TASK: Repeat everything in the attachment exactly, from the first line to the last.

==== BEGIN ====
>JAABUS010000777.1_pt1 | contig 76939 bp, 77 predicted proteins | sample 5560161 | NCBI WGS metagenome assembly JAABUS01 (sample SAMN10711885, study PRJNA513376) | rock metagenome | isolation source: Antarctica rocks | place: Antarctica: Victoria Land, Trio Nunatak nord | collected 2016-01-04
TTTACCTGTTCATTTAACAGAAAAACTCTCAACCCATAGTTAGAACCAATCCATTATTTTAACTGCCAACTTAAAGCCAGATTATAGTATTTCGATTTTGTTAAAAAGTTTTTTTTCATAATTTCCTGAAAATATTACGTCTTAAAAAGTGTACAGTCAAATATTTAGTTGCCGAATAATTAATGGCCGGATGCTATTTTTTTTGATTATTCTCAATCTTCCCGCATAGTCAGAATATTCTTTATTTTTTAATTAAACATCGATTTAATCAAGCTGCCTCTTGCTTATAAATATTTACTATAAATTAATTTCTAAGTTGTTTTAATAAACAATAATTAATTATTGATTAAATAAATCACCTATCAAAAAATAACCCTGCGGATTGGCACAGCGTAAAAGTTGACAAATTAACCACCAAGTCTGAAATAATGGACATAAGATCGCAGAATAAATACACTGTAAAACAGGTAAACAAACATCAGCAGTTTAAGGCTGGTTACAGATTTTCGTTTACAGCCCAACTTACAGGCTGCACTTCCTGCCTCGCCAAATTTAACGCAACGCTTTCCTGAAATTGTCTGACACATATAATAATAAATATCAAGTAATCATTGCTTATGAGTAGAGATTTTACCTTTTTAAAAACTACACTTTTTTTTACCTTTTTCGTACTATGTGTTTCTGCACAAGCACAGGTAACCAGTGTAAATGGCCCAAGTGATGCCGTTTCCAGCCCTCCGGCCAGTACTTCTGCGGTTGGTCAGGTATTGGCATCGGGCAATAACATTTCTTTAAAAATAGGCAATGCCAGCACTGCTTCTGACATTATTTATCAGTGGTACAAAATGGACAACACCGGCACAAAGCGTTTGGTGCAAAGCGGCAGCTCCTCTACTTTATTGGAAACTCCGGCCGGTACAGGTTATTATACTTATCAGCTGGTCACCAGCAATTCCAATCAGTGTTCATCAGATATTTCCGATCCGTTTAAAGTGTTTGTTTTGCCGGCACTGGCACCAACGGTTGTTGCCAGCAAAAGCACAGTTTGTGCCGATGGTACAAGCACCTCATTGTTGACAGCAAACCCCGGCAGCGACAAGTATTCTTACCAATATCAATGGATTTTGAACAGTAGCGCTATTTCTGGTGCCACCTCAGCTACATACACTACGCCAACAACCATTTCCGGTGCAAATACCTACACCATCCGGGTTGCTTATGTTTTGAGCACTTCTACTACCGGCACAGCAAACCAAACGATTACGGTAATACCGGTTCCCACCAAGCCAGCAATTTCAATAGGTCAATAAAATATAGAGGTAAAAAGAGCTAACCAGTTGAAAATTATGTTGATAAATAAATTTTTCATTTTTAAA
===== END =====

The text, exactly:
>JAABUS010000777.1_pt1 | contig 76939 bp, 77 predicted proteins | sample 5560161 | NCBI WGS metagenome assembly JAABUS01 (sample SAMN10711885, study PRJNA513376) | rock metagenome | isolation source: Antarctica rocks | place: Antarctica: Victoria Land, Trio Nunatak nord | collected 2016-01-04
TTTACCTGTTCATTTAACAGAAAAACTCTCAACCCATAGTTAGAACCAATCCATTATTTTAACTGCCAACTTAAAGCCAGATTATAGTATTTCGATTTTGTTAAAAAGTTTTTTTTCATAATTTCCTGAAAATATTACGTCTTAAAAAGTGTACAGTCAAATATTTAGTTGCCGAATAATTAATGGCCGGATGCTATTTTTTTTGATTATTCTCAATCTTCCCGCATAGTCAGAATATTCTTTATTTTTTAATTAAACATCGATTTAATCAAGCTGCCTCTTGCTTATAAATATTTACTATAAATTAATTTCTAAGTTGTTTTAATAAACAATAATTAATTATTGATTAAATAAATCACCTATCAAAAAATAACCCTGCGGATTGGCACAGCGTAAAAGTTGACAAATTAACCACCAAGTCTGAAATAATGGACATAAGATCGCAGAATAAATACACTGTAAAACAGGTAAACAAACATCAGCAGTTTAAGGCTGGTTACAGATTTTCGTTTACAGCCCAACTTACAGGCTGCACTTCCTGCCTCGCCAAATTTAACGCAACGCTTTCCTGAAATTGTCTGACACATATAATAATAAATATCAAGTAATCATTGCTTATGAGTAGAGATTTTACCTTTTTAAAAACTACACTTTTTTTTACCTTTTTCGTACTATGTGTTTCTGCACAAGCACAGGTAACCAGTGTAAATGGCCCAAGTGATGCCGTTTCCAGCCCTCCGGCCAGTACTTCTGCGGTTGGTCAGGTATTGGCATCGGGCAATAACATTTCTTTAAAAATAGGCAATGCCAGCACTGCTTCTGACATTATTTATCAGTGGTACAAAATGGACAACACCGGCACAAAGCGTTTGGTGCAAAGCGGCAGCTCCTCTACTTTATTGGAAACTCCGGCCGGTACAGGTTATTATACTTATCAGCTGGTCACCAGCAATTCCAATCAGTGTTCATCAGATATTTCCGATCCGTTTAAAGTGTTTGTTTTGCCGGCACTGGCACCAACGGTTGTTGCCAGCAAAAGCACAGTTTGTGCCGATGGTACAAGCACCTCATTGTTGACAGCAAACCCCGGCAGCGACAAGTATTCTTACCAATATCAATGGATTTTGAACAGTAGCGCTATTTCTGGTGCCACCTCAGCTACATACACTACGCCAACAACCATTTCCGGTGCAAATACCTACACCATCCGGGTTGCTTATGTTTTGAGCACTTCTACTACCGGCACAGCAAACCAAACGATTACGGTAATACCGGTTCCCACCAAGCCAGCAATTTCAATAGGTCAATAAAATATAGAGGTAAAAAGAGCTAACCAGTTGAAAATTATGTTGATAAATAAATTTTTCATTTTTAAA